Distraction or forgetfulness could have been a factor, especially given that the time gap between the toolbox talk in the morning and the work taking place in the afternoon was almost 6 hours. During that time, the material state of the system could have altered, and furthermore the team could have forgotten critical pieces of information, e.g. whether the pipe was pressurised or not.
The PtW system is an independent audit that a safe system of work is in place. By signing the PtW and then conducting the work, the senior engineer undermined the critical supervisory value of the PtW. CHIRP suggests that where the senior engineer is the only one qualified to do the work, another engineer assess the PtW prior to it being signed off. This does, though, rely on the senior engineer being willing to be held to account.
The work had been completed a month earlier with two qualified officers. Cadets are not qualified and are still under training. The Permit to Work and the RA should have identified the experience required to carry out the job.
Although 1.5 bar pressure may not seem high, in anything other than a very short pipe it would be sufficient to eject a significant quantity of liquid as the pressure was released. The temperature of the liquid suggests that not enough time had been allowed for the liquid to cool after the pipe was isolated. Does this indicate that the team were under time pressure?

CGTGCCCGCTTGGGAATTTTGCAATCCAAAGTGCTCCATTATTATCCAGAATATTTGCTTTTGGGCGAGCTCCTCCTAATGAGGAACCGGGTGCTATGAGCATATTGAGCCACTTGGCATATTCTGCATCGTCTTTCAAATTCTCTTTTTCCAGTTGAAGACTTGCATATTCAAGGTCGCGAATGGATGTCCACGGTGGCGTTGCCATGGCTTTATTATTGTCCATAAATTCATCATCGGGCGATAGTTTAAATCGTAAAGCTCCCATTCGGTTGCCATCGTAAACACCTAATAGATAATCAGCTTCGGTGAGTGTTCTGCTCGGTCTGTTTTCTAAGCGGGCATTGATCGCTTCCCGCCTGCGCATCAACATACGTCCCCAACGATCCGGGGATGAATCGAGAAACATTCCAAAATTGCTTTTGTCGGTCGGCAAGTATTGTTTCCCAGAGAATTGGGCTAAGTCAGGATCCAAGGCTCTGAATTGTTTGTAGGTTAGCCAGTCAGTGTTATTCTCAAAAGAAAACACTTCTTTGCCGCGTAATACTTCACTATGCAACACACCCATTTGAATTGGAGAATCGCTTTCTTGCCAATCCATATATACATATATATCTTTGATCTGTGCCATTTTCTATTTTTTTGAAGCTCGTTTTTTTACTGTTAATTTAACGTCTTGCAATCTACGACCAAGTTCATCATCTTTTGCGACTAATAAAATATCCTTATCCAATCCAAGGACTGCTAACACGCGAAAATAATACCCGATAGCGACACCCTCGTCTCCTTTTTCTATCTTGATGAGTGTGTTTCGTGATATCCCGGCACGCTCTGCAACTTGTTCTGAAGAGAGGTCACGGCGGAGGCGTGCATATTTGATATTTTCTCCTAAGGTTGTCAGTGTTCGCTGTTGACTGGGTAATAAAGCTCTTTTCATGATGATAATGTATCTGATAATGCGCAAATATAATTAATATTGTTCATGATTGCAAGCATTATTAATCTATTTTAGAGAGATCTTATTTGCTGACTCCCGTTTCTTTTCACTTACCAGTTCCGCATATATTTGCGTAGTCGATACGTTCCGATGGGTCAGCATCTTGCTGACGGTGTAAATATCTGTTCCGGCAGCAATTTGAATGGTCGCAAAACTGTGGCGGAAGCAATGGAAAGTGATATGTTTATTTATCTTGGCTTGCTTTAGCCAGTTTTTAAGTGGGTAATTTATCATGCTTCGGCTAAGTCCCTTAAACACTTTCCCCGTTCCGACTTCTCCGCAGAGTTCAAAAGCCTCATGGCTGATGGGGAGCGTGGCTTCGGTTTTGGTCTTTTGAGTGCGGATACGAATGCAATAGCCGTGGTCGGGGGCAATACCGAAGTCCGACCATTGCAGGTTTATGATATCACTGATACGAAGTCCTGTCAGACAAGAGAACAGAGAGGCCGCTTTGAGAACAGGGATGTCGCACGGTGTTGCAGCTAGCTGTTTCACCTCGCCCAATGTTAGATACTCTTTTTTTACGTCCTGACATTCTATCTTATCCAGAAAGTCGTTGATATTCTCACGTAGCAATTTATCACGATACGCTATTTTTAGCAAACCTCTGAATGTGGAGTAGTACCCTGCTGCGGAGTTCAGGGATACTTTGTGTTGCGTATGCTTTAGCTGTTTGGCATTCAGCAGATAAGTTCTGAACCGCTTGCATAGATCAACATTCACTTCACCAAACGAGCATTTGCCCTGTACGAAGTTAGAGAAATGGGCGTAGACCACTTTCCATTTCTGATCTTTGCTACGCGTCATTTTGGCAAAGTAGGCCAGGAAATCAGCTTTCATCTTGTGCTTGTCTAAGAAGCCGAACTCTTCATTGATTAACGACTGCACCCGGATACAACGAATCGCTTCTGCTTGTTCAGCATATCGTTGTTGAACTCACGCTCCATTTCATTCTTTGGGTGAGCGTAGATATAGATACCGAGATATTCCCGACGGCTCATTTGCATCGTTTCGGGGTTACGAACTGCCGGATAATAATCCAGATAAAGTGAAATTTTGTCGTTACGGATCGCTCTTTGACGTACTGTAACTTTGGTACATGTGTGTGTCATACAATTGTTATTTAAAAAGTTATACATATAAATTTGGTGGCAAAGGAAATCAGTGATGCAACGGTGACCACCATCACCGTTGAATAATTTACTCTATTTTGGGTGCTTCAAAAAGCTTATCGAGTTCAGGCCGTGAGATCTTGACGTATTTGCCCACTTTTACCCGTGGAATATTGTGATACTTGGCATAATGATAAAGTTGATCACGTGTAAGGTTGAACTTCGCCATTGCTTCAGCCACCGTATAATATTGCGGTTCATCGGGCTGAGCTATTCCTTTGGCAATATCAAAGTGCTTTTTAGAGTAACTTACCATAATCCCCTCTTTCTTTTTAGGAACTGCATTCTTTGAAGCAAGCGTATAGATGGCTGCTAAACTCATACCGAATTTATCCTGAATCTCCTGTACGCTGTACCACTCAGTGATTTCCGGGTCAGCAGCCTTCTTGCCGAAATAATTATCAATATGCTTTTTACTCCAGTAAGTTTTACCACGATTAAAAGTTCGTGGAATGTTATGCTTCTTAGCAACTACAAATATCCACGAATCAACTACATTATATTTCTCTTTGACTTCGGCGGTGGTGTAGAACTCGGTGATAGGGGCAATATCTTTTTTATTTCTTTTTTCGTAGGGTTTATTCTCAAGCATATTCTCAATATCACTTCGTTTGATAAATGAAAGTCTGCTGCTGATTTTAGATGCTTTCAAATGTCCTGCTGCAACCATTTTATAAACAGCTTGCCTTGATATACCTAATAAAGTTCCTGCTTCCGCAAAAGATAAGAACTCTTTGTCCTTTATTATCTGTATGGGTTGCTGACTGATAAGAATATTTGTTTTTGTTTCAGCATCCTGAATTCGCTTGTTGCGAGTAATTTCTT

Toolbox talks are a good safety management tool, but they must be carried out in an environment where everyone can hear what is taking place and respond accordingly. The toolbox meeting was conducted in the morning, but the work didn’t been repeated.
Factors relating to this report
- Communications – Communications appeared to be very ineffective. The PtW and RA discussed in the morning during the toolbox meeting identified the pressure in the system. However, it did not prompt the necessary action required when the work was carried out 5 hours later. If you were assigned to this work, would you want to hear the RA and the PtW requirements again?
- Capability – This work had been carried out a month earlier with another engineer officer and presumably two officers were considered sufficient to carry out the work. This time there was only one engineer. Did this lack of experience contribute to the incident?
- Culture – The PtW specifies a supervisor to take charge of the work, but in this case the supervisor was the one doing the work. Why did the chief engineer during the toolbox meeting not assign another engineer? Was this challenged? If the senior engineer accepted being the supervisor, why did he do the job himself, removing a significant safety barrier? As this work is controlled by a permit to work, if the requirements designed to ensure accountability are not achieved, then the work must not progress and be stopped.